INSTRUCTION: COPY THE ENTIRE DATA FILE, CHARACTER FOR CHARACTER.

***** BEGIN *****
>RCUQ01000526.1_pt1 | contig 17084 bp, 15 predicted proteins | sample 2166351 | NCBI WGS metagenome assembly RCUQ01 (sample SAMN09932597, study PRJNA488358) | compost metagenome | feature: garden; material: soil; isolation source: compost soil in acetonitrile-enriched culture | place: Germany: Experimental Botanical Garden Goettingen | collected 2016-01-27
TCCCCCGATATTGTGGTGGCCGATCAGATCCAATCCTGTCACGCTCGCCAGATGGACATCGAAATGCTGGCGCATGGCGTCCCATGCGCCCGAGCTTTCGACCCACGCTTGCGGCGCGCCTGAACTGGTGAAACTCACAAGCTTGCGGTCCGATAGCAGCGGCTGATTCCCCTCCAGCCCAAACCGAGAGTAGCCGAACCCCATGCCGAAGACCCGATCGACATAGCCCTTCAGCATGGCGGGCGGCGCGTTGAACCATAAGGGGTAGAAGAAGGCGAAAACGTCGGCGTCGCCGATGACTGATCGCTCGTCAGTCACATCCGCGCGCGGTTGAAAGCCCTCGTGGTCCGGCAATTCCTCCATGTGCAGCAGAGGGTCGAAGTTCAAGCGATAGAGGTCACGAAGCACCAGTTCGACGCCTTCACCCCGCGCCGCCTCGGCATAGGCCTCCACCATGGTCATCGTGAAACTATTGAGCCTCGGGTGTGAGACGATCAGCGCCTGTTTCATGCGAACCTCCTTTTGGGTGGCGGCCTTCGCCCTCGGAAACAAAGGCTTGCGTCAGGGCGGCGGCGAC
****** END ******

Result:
>RCUQ01000526.1_pt1 | contig 17084 bp, 15 predicted proteins | sample 2166351 | NCBI WGS metagenome assembly RCUQ01 (sample SAMN09932597, study PRJNA488358) | compost metagenome | feature: garden; material: soil; isolation source: compost soil in acetonitrile-enriched culture | place: Germany: Experimental Botanical Garden Goettingen | collected 2016-01-27
TCCCCCGATATTGTGGTGGCCGATCAGATCCAATCCTGTCACGCTCGCCAGATGGACATCGAAATGCTGGCGCATGGCGTCCCATGCGCCCGAGCTTTCGACCCACGCTTGCGGCGCGCCTGAACTGGTGAAACTCACAAGCTTGCGGTCCGATAGCAGCGGCTGATTCCCCTCCAGCCCAAACCGAGAGTAGCCGAACCCCATGCCGAAGACCCGATCGACATAGCCCTTCAGCATGGCGGGCGGCGCGTTGAACCATAAGGGGTAGAAGAAGGCGAAAACGTCGGCGTCGCCGATGACTGATCGCTCGTCAGTCACATCCGCGCGCGGTTGAAAGCCCTCGTGGTCCGGCAATTCCTCCATGTGCAGCAGAGGGTCGAAGTTCAAGCGATAGAGGTCACGAAGCACCAGTTCGACGCCTTCACCCCGCGCCGCCTCGGCATAGGCCTCCACCATGGTCATCGTGAAACTATTGAGCCTCGGGTGTGAGACGATCAGCGCCTGTTTCATGCGAACCTCCTTTTGGGTGGCGGCCTTCGCCCTCGGAAACAAAGGCTTGCGTCAGGGCGGCGGCGAC